So, it would appear that from the very beginning school children were very involved in the festival. There is no mention, however, of crepe paper or shaving cream. That must have come much later.

Trove Tuesday is an initiative of Amy Houston of Branches, Leaves and Pollen.

Trove Tuesday – The sticking up of the Goulburn Mail and a bushranger shot

I’m a little late this week for my Trove Tuesday post, seeing as it is now Wednesday, but here goes anyway.

I came across a story in some information my mother gave me recently about her GOODHEW ancestors. The story goes that my 3xgreat grandfather Henry GOODHEW (1830-1916) was a passenger on the Goulburn mail coach on the night of Tuesday, 25 May 1869 when it was held up by two bushrangers. It was such an exciting story I had to do a search and quickly found an article about the holdup on Trove.

STICKING UP OF THE GOULBURN MAIL—A PASSENGER AND A BUSHRANGER SHOT. (1869, May 31). Empire (Sydney, NSW : 1850 – 1875), p. 3. Retrieved October 24, 2012, from

Unfortunately, although details in the article, such as date and where it was going, match with the personal account I have a copy of, the article does not mention Henry specifically, so I still do not know if he was actually on that mail coach or not. Seems I have a little more digging to do.

Trove Tuesday: Brooklet School Picnic

Trove Tuesday is an initiative of Amy Houston of Branches, Leaves and Pollen.

My post this Tuesday is about a very small item I found that mentions my Nan’s family in Brooklet in Northern NSW, just prior to Christmas in 1900.

Brooklet School Picnic. (1900, December 22). Northern Star (Lismore, NSW : 1876 – 1954), p. 4. Retrieved October 9, 2012, from

It is such a very small mention ‘Simmonds’ but has resulted in me being able to narrow down when the family moved from Milton on the South Coast, up to the North Coast of NSW. My great grandfather, Victor Rex SIMMONS was born in Milton in 1898 so I knew they were still living down South then. Until I came across this article, the earliest I could place them on the North Coast was from the 1901 electoral role.

Although it narrows down the time frame of when they arrived, I still do not know exactly when they came up this way, or why – although I suspect it had to do with selling the family farm and moving to where there was more land.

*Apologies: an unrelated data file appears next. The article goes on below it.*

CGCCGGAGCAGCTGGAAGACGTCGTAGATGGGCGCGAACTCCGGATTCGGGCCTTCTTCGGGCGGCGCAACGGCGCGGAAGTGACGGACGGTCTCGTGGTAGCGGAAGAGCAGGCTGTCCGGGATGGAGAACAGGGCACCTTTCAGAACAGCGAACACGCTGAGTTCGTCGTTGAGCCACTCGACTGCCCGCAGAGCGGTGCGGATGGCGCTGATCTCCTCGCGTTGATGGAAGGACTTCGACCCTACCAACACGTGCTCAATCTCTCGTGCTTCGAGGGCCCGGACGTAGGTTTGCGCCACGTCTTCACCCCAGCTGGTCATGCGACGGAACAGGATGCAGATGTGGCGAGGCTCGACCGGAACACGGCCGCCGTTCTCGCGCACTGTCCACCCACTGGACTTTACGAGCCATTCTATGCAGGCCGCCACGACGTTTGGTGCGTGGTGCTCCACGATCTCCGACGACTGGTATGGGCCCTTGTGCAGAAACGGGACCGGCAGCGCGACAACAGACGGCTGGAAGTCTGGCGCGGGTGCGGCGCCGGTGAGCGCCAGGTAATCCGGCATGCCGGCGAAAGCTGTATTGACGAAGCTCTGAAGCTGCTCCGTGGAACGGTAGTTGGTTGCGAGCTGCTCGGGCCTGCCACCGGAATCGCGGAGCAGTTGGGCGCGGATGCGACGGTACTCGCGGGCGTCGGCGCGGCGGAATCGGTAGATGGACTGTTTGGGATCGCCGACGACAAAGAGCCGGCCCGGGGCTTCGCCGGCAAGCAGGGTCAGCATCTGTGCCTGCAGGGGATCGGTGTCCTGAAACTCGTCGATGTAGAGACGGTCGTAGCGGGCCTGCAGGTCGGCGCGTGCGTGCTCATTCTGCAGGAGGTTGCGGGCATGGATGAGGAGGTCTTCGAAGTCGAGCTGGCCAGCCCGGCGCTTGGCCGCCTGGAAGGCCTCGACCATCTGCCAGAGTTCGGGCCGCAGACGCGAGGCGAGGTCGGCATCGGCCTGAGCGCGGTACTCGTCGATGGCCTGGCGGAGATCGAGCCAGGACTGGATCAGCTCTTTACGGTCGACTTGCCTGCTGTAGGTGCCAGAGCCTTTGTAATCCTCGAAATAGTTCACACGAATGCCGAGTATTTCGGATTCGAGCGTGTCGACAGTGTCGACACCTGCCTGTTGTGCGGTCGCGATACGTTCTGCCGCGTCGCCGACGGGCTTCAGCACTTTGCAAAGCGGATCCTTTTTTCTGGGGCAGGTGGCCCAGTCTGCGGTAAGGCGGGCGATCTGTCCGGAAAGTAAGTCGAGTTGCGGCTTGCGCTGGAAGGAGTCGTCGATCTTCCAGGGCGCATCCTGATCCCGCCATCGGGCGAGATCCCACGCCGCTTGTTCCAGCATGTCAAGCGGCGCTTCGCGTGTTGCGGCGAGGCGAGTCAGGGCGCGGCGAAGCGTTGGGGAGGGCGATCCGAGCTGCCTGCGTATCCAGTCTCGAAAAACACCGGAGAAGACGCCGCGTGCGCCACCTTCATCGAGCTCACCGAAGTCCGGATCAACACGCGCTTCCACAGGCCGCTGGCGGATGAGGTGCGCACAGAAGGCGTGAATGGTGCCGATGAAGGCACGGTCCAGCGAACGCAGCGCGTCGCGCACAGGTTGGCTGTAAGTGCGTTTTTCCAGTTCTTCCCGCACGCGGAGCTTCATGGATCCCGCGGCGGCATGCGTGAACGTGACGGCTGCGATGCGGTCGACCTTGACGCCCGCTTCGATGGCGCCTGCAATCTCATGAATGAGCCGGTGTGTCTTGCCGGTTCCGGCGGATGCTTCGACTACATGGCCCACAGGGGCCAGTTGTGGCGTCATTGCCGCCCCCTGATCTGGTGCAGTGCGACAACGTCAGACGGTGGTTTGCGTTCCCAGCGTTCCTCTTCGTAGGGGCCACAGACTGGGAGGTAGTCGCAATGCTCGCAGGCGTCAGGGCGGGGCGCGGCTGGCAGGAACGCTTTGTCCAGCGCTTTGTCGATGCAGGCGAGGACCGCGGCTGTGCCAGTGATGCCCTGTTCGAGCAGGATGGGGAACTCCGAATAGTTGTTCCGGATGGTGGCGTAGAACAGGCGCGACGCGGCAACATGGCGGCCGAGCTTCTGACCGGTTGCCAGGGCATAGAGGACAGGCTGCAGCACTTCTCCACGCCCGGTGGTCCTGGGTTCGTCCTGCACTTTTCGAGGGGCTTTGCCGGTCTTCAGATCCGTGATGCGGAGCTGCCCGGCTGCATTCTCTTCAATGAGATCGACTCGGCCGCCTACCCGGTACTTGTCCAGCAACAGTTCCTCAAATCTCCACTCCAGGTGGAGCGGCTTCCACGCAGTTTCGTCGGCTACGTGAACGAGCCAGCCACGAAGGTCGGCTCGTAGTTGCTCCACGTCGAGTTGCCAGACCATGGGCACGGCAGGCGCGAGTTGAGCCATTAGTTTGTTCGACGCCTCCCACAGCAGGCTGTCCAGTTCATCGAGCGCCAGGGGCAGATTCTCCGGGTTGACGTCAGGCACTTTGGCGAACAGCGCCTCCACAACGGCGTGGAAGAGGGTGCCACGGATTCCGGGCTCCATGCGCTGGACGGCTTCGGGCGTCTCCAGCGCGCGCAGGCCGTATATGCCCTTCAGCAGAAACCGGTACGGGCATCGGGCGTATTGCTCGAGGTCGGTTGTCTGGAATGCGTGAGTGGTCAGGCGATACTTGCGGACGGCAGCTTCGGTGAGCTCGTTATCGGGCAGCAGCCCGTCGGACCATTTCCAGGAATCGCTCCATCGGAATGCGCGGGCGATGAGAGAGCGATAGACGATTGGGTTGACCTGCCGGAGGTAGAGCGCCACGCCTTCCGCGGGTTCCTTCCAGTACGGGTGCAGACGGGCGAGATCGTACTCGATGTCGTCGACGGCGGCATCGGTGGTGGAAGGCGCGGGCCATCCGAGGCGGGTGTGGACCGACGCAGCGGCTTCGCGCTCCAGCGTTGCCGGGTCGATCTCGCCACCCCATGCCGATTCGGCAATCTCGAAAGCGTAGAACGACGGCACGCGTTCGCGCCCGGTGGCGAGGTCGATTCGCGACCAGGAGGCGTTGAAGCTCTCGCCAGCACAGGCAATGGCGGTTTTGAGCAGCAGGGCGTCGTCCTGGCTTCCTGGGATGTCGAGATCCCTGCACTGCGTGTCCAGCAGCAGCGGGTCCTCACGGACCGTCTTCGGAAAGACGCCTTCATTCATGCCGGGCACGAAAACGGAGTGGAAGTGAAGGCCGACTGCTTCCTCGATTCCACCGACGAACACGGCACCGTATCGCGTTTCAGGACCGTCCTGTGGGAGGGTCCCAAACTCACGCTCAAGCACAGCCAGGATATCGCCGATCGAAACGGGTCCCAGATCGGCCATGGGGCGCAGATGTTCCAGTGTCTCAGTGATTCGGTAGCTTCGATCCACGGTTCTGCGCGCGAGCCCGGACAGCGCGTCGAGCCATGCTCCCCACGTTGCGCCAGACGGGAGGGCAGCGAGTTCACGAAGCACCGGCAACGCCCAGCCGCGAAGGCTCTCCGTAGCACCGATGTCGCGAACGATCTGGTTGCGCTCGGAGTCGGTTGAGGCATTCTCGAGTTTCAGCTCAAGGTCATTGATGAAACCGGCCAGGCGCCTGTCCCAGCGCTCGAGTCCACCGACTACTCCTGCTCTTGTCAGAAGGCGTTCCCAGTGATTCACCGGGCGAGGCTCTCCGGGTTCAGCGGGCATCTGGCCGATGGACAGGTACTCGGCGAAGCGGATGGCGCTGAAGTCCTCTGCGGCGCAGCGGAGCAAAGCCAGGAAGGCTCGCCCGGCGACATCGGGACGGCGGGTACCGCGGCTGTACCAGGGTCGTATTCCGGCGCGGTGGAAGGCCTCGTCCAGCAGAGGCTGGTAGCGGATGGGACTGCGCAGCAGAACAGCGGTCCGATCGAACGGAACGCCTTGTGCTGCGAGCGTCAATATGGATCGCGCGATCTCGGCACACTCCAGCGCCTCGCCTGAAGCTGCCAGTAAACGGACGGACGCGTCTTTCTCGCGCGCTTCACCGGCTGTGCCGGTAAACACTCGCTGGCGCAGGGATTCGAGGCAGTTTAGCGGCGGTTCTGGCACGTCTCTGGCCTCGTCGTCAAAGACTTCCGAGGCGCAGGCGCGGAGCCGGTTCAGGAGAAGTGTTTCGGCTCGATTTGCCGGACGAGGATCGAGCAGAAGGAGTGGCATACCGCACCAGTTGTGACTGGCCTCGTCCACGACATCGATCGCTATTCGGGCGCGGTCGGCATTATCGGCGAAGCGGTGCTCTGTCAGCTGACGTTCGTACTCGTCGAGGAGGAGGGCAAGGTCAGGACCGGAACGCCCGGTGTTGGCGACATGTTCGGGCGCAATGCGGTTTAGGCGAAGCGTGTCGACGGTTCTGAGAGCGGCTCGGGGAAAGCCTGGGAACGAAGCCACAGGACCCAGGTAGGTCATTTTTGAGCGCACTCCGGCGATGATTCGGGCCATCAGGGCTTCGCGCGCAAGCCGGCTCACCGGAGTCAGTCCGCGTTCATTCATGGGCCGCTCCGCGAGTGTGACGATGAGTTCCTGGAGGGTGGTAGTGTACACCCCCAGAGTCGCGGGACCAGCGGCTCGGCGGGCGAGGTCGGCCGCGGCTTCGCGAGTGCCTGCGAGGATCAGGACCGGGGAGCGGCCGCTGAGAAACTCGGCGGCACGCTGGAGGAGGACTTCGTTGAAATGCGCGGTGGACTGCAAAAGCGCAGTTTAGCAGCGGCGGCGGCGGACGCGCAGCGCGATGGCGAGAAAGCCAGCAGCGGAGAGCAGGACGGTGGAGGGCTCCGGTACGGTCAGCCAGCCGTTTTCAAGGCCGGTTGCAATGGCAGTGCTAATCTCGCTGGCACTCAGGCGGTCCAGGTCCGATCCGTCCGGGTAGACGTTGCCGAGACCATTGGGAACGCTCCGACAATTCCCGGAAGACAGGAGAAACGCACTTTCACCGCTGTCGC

I should also point out that the name in the article is not spelt exactly the same way as my Nan’s maiden name of Simmons, however, due to the very small population in the area at the time and after not discovering any other Simmons or Simmonds family in the area at that time in my research, I am quite confident it is ‘my’ Simmons family.

I also like this article because of the spirit it represents in people building a new community and how important a school was in that process. Something we take somewhat for granted these days.

Trove Tuesday – one of my fav articles

I love Trove! I would be surprised to hear anyone say anything other than that.

I have found many wonderful articles and images on Trove that have helped add layers to my family history research. One of my favourite articles so far is one about my great grandfather George Thomas Smede who I have previously posted about in Wealth for Toil and The Butcher and the Policeman.

GT Smede takes a starring role as he, “dressed as a cricketer”, (one assumes that means he had just finished playing a game of cricket rather than being dressed up for a fancy dress party!), comes upon a group of people on a picnic. Must have looked like an ordinary group of people enjoying the sunshine and views at Broken Head until….the water exploded in front of them! They were dynamiting fish, as you do – not!

1929 ‘DYNAMITING FISH. PICNICKERS FINED.’, The Brisbane Courier (Qld. : 1864 – 1933), 25 February, p. 14, viewed 28 August, 2012,

This may explain why it is very hard to catch any fish down there these days.